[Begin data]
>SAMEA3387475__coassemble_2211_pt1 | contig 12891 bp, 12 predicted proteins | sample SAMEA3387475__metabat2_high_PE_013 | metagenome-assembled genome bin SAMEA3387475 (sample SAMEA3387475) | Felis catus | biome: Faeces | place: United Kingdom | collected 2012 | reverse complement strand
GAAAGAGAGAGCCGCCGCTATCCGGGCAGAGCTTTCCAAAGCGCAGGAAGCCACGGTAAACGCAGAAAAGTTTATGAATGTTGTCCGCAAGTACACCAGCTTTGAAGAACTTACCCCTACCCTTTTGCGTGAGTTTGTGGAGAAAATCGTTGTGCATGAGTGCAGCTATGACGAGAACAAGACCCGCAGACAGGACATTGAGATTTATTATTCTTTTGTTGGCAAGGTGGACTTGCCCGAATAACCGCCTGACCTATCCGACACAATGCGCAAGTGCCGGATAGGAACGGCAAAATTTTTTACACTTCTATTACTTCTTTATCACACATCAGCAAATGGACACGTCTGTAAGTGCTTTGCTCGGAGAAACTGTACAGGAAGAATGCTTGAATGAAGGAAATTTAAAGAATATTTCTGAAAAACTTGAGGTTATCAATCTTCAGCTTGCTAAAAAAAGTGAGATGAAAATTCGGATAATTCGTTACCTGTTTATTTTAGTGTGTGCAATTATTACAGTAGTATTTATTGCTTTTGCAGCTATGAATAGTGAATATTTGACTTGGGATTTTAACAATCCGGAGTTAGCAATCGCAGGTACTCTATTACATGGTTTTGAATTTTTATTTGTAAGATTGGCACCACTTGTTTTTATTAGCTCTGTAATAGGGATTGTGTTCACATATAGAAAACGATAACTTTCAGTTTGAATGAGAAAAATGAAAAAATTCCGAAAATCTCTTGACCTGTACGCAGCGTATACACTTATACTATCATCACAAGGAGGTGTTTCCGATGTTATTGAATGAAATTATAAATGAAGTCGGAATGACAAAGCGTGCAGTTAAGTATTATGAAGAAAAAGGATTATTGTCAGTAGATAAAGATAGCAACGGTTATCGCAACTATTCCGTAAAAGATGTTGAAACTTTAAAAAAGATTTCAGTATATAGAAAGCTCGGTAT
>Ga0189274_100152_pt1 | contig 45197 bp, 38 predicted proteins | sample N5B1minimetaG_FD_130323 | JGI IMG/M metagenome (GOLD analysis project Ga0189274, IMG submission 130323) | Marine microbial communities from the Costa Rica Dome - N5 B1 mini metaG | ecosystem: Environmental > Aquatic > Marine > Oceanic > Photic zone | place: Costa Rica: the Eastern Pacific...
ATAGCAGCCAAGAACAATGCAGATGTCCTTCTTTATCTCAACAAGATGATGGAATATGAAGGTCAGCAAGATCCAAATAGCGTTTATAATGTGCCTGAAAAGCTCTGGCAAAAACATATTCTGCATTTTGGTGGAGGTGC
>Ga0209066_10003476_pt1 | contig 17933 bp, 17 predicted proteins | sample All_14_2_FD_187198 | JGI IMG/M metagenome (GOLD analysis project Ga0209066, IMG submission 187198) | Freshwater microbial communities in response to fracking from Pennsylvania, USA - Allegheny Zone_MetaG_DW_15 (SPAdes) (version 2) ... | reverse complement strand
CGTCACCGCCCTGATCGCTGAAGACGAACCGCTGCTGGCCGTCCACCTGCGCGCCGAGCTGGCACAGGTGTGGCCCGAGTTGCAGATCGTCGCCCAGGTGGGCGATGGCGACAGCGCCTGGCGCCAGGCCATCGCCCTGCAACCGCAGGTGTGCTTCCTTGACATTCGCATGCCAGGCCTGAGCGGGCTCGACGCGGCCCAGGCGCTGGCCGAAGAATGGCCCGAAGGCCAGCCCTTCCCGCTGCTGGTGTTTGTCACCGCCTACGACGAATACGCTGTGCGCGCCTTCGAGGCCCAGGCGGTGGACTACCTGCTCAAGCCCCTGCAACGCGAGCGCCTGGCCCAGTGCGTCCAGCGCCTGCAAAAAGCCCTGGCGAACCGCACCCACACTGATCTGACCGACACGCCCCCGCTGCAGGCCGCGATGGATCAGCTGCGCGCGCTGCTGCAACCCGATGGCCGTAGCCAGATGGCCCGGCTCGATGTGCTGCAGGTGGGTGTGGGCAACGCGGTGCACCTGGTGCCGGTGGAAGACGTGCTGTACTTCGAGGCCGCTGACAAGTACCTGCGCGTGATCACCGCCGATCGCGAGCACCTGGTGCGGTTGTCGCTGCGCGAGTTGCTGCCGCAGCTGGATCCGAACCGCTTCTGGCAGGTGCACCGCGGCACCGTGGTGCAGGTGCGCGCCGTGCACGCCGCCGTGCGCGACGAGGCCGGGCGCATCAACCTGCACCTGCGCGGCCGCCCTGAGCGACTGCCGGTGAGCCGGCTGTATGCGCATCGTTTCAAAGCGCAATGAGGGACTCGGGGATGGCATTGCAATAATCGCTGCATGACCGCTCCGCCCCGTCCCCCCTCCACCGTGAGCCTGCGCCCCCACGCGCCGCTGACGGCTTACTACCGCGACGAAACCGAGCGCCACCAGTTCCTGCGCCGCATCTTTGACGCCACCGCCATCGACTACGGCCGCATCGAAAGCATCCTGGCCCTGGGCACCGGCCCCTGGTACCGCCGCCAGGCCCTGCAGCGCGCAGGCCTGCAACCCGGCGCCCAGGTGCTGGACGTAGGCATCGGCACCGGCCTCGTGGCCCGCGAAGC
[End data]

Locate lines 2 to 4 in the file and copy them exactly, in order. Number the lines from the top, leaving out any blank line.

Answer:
GAAAGAGAGAGCCGCCGCTATCCGGGCAGAGCTTTCCAAAGCGCAGGAAGCCACGGTAAACGCAGAAAAGTTTATGAATGTTGTCCGCAAGTACACCAGCTTTGAAGAACTTACCCCTACCCTTTTGCGTGAGTTTGTGGAGAAAATCGTTGTGCATGAGTGCAGCTATGACGAGAACAAGACCCGCAGACAGGACATTGAGATTTATTATTCTTTTGTTGGCAAGGTGGACTTGCCCGAATAACCGCCTGACCTATCCGACACAATGCGCAAGTGCCGGATAGGAACGGCAAAATTTTTTACACTTCTATTACTTCTTTATCACACATCAGCAAATGGACACGTCTGTAAGTGCTTTGCTCGGAGAAACTGTACAGGAAGAATGCTTGAATGAAGGAAATTTAAAGAATATTTCTGAAAAACTTGAGGTTATCAATCTTCAGCTTGCTAAAAAAAGTGAGATGAAAATTCGGATAATTCGTTACCTGTTTATTTTAGTGTGTGCAATTATTACAGTAGTATTTATTGCTTTTGCAGCTATGAATAGTGAATATTTGACTTGGGATTTTAACAATCCGGAGTTAGCAATCGCAGGTACTCTATTACATGGTTTTGAATTTTTATTTGTAAGATTGGCACCACTTGTTTTTATTAGCTCTGTAATAGGGATTGTGTTCACATATAGAAAACGATAACTTTCAGTTTGAATGAGAAAAATGAAAAAATTCCGAAAATCTCTTGACCTGTACGCAGCGTATACACTTATACTATCATCACAAGGAGGTGTTTCCGATGTTATTGAATGAAATTATAAATGAAGTCGGAATGACAAAGCGTGCAGTTAAGTATTATGAAGAAAAAGGATTATTGTCAGTAGATAAAGATAGCAACGGTTATCGCAACTATTCCGTAAAAGATGTTGAAACTTTAAAAAAGATTTCAGTATATAGAAAGCTCGGTAT
>Ga0189274_100152_pt1 | contig 45197 bp, 38 predicted proteins | sample N5B1minimetaG_FD_130323 | JGI IMG/M metagenome (GOLD analysis project Ga0189274, IMG submission 130323) | Marine microbial communities from the Costa Rica Dome - N5 B1 mini metaG | ecosystem: Environmental > Aquatic > Marine > Oceanic > Photic zone | place: Costa Rica: the Eastern Pacific...
ATAGCAGCCAAGAACAATGCAGATGTCCTTCTTTATCTCAACAAGATGATGGAATATGAAGGTCAGCAAGATCCAAATAGCGTTTATAATGTGCCTGAAAAGCTCTGGCAAAAACATATTCTGCATTTTGGTGGAGGTGC